Postby SSSdave » Wed May 25, 2016 10:45 am

In this era the NFS should improve the ease of cancellations that could be done by simple email to a designated mailbox. Making a long distance phone call, sending a USPS letter with a stamp, or enduring the tediousness of logging in then working through the recreation.gov site labyrinth is negative enough it is no wonder few bother. But that then does not free up quota spots affecting all of us. With an email system only the permit requester will know their reservation number, name, date so when the FS receives that information, they really don't need to do much more than cancel the permit and open the quota for those slots.

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Re: Cancelling a permit

Postby SSSdave » Wed May 25, 2016 10:54 am

Wandering Daisy wrote:... I hate to deal with the Reserve America outfit. That is why I do not get reserved permits in the first place...


Interesting comment? The recreation.gov system is vastly more convenient than what was in place during earlier decades. Not that all wilderness agencies have yet to come up to full speed like the leaders. On the negative, the directions for use could be improved especially a summary description of each permit sequence page and step one needs to go through. Currently one goes from one page to the next like a rat in a maze trying to follow vague directions where each page has several buttons, some of which only get one into trouble. Also it does decrease available permits for walk-ups since more groups are now reserving and that would certainly affect locals and someone like you that does a lot of short notice trips.

The way Desolation Wilderness is set up is ideal especially for spur of the moment weekenders. One works through the permit process online, paying a fee via credit card, and receives an email with instructions for printing out the actual permit along with whatever policy info, one can then put into use on the departure date without having to go to a ranger station and listening to a sermon. Thus on my June 18/19 weekend, I also reserved the 17th as we will conveniently night hike in that Friday evening.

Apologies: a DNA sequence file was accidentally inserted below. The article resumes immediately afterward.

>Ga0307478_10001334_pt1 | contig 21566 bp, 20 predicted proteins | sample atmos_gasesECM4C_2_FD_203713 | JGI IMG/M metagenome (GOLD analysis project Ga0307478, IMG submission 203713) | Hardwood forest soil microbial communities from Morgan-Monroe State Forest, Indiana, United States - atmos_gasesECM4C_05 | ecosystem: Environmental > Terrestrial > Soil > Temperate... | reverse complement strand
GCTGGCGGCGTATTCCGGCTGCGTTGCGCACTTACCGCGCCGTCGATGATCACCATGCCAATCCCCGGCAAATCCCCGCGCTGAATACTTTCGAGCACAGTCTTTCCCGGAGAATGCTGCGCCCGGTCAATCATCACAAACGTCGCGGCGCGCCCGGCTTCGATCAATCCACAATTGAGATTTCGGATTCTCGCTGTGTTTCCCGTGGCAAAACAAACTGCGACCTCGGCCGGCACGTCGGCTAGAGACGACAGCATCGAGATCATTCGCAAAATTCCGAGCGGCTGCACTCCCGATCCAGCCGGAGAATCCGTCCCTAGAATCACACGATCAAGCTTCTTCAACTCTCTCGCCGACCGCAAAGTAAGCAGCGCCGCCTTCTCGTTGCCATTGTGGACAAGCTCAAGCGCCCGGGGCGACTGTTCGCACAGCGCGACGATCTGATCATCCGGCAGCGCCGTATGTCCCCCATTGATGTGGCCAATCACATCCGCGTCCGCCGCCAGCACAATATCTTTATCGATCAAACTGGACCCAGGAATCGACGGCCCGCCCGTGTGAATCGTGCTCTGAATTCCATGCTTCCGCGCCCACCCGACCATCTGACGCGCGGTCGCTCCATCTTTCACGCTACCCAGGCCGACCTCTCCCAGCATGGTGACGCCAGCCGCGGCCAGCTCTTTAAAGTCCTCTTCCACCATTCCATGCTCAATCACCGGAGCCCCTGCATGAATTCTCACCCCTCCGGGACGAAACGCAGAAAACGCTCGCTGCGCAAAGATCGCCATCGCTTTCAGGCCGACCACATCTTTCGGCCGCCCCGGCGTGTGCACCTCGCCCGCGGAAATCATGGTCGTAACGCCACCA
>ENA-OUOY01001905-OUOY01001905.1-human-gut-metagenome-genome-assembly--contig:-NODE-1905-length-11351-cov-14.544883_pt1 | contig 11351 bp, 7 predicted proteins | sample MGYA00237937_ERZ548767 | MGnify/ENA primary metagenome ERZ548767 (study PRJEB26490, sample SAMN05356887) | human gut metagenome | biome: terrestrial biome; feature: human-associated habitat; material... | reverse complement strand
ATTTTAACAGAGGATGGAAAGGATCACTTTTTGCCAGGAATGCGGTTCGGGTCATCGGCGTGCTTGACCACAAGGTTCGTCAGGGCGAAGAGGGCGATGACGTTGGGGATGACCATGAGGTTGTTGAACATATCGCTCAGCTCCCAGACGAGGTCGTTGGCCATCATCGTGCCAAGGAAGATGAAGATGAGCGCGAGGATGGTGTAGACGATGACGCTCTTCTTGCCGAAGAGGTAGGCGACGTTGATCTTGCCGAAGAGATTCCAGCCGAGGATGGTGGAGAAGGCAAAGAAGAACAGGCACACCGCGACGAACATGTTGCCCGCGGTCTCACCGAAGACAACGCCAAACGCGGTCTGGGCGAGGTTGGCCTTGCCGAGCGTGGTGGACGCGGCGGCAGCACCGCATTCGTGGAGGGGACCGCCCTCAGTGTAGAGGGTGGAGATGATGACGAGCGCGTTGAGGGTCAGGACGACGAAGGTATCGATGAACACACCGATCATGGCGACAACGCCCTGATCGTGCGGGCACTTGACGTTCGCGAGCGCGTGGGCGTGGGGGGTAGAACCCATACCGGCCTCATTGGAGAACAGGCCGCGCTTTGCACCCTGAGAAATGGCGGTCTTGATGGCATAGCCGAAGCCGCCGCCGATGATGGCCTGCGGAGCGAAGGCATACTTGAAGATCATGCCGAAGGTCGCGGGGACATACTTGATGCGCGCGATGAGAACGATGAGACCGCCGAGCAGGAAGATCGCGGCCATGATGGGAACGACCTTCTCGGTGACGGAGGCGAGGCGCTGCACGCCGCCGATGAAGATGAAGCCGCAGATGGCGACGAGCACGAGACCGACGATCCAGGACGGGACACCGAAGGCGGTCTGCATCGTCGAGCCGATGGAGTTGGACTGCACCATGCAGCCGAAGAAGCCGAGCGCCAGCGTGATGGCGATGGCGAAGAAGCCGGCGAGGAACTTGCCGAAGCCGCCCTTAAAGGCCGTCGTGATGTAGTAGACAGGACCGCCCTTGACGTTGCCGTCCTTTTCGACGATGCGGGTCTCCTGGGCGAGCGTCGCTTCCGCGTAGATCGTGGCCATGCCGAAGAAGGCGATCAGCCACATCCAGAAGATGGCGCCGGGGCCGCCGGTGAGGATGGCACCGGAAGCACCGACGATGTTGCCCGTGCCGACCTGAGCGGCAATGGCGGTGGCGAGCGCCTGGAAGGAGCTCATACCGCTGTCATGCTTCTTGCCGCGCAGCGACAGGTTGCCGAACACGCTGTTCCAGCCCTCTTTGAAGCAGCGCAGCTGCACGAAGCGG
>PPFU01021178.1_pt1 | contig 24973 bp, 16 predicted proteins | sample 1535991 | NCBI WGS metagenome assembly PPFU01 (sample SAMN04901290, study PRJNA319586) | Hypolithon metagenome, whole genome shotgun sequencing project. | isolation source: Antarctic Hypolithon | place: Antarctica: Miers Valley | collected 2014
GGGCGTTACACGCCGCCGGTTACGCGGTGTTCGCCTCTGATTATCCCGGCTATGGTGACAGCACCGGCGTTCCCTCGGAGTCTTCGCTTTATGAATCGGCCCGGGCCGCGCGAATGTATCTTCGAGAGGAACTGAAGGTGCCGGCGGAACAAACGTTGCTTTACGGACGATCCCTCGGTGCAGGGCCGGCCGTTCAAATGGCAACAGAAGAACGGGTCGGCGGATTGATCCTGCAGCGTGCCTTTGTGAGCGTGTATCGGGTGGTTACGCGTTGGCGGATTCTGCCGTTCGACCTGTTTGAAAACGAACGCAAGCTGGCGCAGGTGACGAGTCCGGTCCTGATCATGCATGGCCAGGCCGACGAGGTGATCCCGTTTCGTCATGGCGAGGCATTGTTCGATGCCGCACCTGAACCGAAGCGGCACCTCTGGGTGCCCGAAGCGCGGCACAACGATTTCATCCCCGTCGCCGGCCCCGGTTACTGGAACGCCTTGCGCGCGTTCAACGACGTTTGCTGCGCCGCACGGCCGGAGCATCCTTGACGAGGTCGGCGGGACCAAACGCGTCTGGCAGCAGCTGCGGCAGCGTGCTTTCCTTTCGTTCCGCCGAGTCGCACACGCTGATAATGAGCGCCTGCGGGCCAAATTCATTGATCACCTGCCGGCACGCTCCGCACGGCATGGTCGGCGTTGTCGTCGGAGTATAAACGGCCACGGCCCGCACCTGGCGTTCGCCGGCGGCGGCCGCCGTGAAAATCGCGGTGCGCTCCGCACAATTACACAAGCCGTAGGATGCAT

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Re: Cancelling a permit

Postby longri » Wed May 25, 2016 11:32 am

balzaccom wrote:
longri wrote:Plus, I couldn't help thinking about hikers who live far away, and were wanting to take this hike...now, at least two more of them will be able to do that for sure.

They could still get a walk-in permit of course. But I understand what you mean and it's great that you have that compassion.
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Re: Cancelling a permit

Postby longri » Wed May 25, 2016 11:38 am

Wandering Daisy wrote:If they really want people to cancel, there should be no cost to that.

Are you certain cancellation has a cost? The last time I cancelled on the rec.gov site it looked like there would be a fee but there wasn't. The site is just poorly designed (in a myriad of ways).

A monetary incentive for cancellation would probably require that the permit cost be higher in the first place. There needs to be some fixed cost for reservation or else people would over-reserve knowing that they could cancel all but what they really use. Actually, given the low cost of permit reservations this likely happens anyway.
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Re: Cancelling a permit

Postby maverick » Wed May 25, 2016 12:04 pm

Well get ready, Rec.gov or similar may be taking over Yosemite's permit system in the near future.
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Re: Cancelling a permit

Postby balzaccom » Wed May 25, 2016 12:09 pm

Yes--the permit system in Yosemite is done through the Yosemite Conservancy Wilderness Office. I spoke to a live person who answered the phone, found my reservation in their computer system, and said "thank you."

Doesn't sound like Reserve America!
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Re: Cancelling a permit

Postby longri » Wed May 25, 2016 12:29 pm

I don't know about Reserve America but I've called recreation.gov more than once and received courteous help. They manage a lot of different places so their knowledge isn't as intimate as someone working for Yosemite Conservancy.

On the other hand, the last time I tried to call Yosemite for permit information I had to hit the redial on my phone every few seconds for about 20 minutes. The person I spoke to was nice enough, although there was a sense of needing to hurry in his voice. Last year I sent a FAX in every day for two and half weeks before I got a permit. So it isn't all roses there either.